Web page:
As noted above, the Oklahoma Supreme Court has taken “a narrow view with regard to circumstances under which a tort cause of action could arise in an employee discharge context.”  Williams, 875 F.2d at 1479;  see also Burk, 770 P.2d at 29 (recognizing the public policy tort exception to employment-at-will rule while rejecting an implied obligation of good faith and fair dealing when terminating an at-will employee).   Additionally, the majority of jurisdictions which have considered whether to impose liability for negligence in the context of employment terminations have declined to do so.   See, e.g., Johnson v. Delchamps, 897 F.2d 808, 811 (5th Cir.1990) (“[Under Louisiana law, employer] was at liberty to discharge [employee] for no reason, ․ [and] was equally at liberty to discharge her for a reason based on incorrect information, even if that information was carelessly gathered.”);  Demars v. General Dynamics Corp., 779 F.2d 95, 100-01 (1st Cir.1985) (Massachusetts law does not recognize a cause of action for negligent discharge);  Gossage v. Little Caesar Enters., Inc., 698 F.Supp. 160, 163 (S.D.Ind.1988) (Indiana law does not recognize tort of negligent discharge);  Shaver v. F.W. Woolworth Co., 669 F.Supp. 243, 244-45 (E.D.Wis.1986) (Wisconsin law does not recognize a cause of action for negligence in employment termination cases), aff'd 840 F.2d 1361 (7th Cir.1988);  Salazar v. Furr's, Inc., 629 F.Supp. 1403, 1410 (D.N.M.1986) (“New Mexico has not accepted [a cause of action for negligence] in the context of an employee discharge.”);  Walt v. Alaska, 751 P.2d 1345, 1351 & n. 9 (Alaska 1988) (noting that Alaska courts have never recognized tort action for wrongful discharge while rejecting negligent investigation claim against a public employer);  Huegerich v. IBP, Inc., 547 N.W.2d 216, 220 (Iowa 1996) (“[W]e reject negligent discharge as an exception to the employment-at-will doctrine.”);  Ferrett v. General Motors Corp., 438 Mich. 235, 475 N.W.2d 243, 248 (1991) (negligence in making termination decision not actionable in Michigan);  Kittelson v. Archie Cochrane Motors, Inc., 248 Mont. 512, 813 P.2d 424, 426 (1991) (“[N]egligent discharge is no longer a recognized exception to termination for employment ‘at will.’ ”);  Alford v. Life Savers, Inc., 210 Neb. 441, 315 N.W.2d 260, 261 (1982) (per curiam) (rejecting negligent termination cause of action);  Lambert v. Morehouse, 68 Wash.App. 500, 843 P.2d 1116, 1119 (1993) (“As a matter of policy, we conclude that tort liability for negligent investigation is ․ inappropriate in the employment relationship.”);  Wilder v. Cody Country Chamber of Commerce, 868 P.2d 211, 222 (Wyo.1994) (“We are persuaded that no tort cause of action exists for negligent investigation in employment relationships.”).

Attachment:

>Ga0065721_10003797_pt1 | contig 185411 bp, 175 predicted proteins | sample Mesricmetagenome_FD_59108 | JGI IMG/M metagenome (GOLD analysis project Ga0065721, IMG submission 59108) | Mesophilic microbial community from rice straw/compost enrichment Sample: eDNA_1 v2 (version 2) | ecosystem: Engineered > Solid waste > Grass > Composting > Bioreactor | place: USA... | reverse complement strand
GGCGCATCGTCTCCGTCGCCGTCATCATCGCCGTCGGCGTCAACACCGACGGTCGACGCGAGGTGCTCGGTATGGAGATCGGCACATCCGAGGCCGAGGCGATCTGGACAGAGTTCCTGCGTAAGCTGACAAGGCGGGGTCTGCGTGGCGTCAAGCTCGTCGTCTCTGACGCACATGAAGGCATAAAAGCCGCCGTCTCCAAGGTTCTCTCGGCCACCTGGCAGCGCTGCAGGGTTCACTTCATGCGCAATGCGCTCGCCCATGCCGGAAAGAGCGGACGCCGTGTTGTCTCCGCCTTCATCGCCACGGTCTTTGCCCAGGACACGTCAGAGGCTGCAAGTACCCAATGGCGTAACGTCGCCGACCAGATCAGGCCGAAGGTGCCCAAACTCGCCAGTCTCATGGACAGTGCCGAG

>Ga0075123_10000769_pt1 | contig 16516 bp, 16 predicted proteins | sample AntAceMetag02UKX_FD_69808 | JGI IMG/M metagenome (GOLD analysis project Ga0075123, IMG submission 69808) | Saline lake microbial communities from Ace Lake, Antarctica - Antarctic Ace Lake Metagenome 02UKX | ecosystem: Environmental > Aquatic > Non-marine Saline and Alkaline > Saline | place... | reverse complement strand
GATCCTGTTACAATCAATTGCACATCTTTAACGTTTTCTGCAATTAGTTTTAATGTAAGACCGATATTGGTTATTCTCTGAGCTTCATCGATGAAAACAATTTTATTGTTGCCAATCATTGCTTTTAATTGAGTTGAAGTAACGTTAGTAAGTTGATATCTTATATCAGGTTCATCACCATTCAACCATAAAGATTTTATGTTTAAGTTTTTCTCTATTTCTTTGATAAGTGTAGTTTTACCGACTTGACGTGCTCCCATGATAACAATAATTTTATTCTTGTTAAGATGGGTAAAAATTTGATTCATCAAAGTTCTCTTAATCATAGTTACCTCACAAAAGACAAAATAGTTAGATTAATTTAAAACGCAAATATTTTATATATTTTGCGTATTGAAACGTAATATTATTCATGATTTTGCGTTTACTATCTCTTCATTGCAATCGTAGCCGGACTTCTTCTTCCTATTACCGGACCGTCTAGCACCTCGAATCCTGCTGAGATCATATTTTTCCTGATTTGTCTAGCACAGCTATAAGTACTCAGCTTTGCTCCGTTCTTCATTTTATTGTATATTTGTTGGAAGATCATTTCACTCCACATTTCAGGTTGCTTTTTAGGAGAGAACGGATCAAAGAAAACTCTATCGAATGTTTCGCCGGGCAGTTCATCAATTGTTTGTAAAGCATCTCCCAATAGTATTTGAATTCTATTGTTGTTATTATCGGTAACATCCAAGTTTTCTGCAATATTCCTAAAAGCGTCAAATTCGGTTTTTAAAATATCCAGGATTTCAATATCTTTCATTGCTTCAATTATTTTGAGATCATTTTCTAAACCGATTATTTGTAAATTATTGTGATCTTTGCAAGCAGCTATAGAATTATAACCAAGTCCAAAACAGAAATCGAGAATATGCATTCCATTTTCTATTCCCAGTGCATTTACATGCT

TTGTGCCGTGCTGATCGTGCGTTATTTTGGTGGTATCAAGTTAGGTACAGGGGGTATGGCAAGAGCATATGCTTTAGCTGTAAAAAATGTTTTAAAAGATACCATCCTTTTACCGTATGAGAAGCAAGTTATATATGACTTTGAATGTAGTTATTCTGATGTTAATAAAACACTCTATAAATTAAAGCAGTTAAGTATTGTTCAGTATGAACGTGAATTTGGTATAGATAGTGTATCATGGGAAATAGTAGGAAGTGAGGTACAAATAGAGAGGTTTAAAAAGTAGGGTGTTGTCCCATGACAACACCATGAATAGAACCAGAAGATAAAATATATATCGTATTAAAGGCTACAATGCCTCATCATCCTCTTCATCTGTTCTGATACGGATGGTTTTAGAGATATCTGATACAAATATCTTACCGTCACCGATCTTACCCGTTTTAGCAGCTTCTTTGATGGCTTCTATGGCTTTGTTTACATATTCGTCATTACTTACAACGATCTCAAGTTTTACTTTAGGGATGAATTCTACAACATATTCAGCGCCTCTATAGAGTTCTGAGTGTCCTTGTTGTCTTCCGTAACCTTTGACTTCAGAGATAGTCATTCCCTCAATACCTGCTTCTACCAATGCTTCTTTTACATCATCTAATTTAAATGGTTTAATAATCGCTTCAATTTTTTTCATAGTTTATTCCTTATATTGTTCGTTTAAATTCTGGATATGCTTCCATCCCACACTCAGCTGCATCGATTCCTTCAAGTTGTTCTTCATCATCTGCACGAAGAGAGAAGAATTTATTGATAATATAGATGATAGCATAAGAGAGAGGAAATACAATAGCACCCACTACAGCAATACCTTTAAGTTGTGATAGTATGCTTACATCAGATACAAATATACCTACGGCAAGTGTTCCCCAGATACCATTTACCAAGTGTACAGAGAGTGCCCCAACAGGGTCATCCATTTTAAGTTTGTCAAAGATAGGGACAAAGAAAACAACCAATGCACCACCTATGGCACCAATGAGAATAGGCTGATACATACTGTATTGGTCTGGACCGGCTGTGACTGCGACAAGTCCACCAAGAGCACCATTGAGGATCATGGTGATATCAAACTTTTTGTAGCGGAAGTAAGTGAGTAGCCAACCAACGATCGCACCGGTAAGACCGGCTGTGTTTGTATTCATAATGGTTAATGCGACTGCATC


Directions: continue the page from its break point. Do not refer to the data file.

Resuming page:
There is no evidence that Oklahoma courts are on the brink of recognizing the negligence cause of action Vice asks this court to create.   Such a cause of action would appear to contradict the limitations on the claims available to discharged employees established by the Oklahoma Supreme Court in Hinson and Burk, and to conflict with Oklahoma's employment-at-will doctrine.   We therefore decline to recognize this new cause of action under Oklahoma tort law.


Following his discharge from Conoco, Vice began working for DuBray Land Services.   His final claim on appeal is that Conoco tortiously interfered with that business relationship.   Because Vice fails to set forth specific facts supporting his allegation, we affirm the district court's decision granting summary judgment for Conoco.

 Under Oklahoma law, the tort of malicious interference with a contract requires the plaintiff to prove that (1) he had a business or contractual right that was interfered with;  (2) the interference was malicious and wrongful, and that it was not justified, privileged or excusable;  and (3) damage was proximately sustained.   See James Energy Co. v. HCG Energy Corp., 847 P.2d 333, 340 (Okla.1992).   In support of his claim, Vice relies on his own deposition testimony, the depositions of several supervisors at Conoco, and a position statement filed with the EEOC by Conoco in connection with Spreitzer's sexual harassment claim.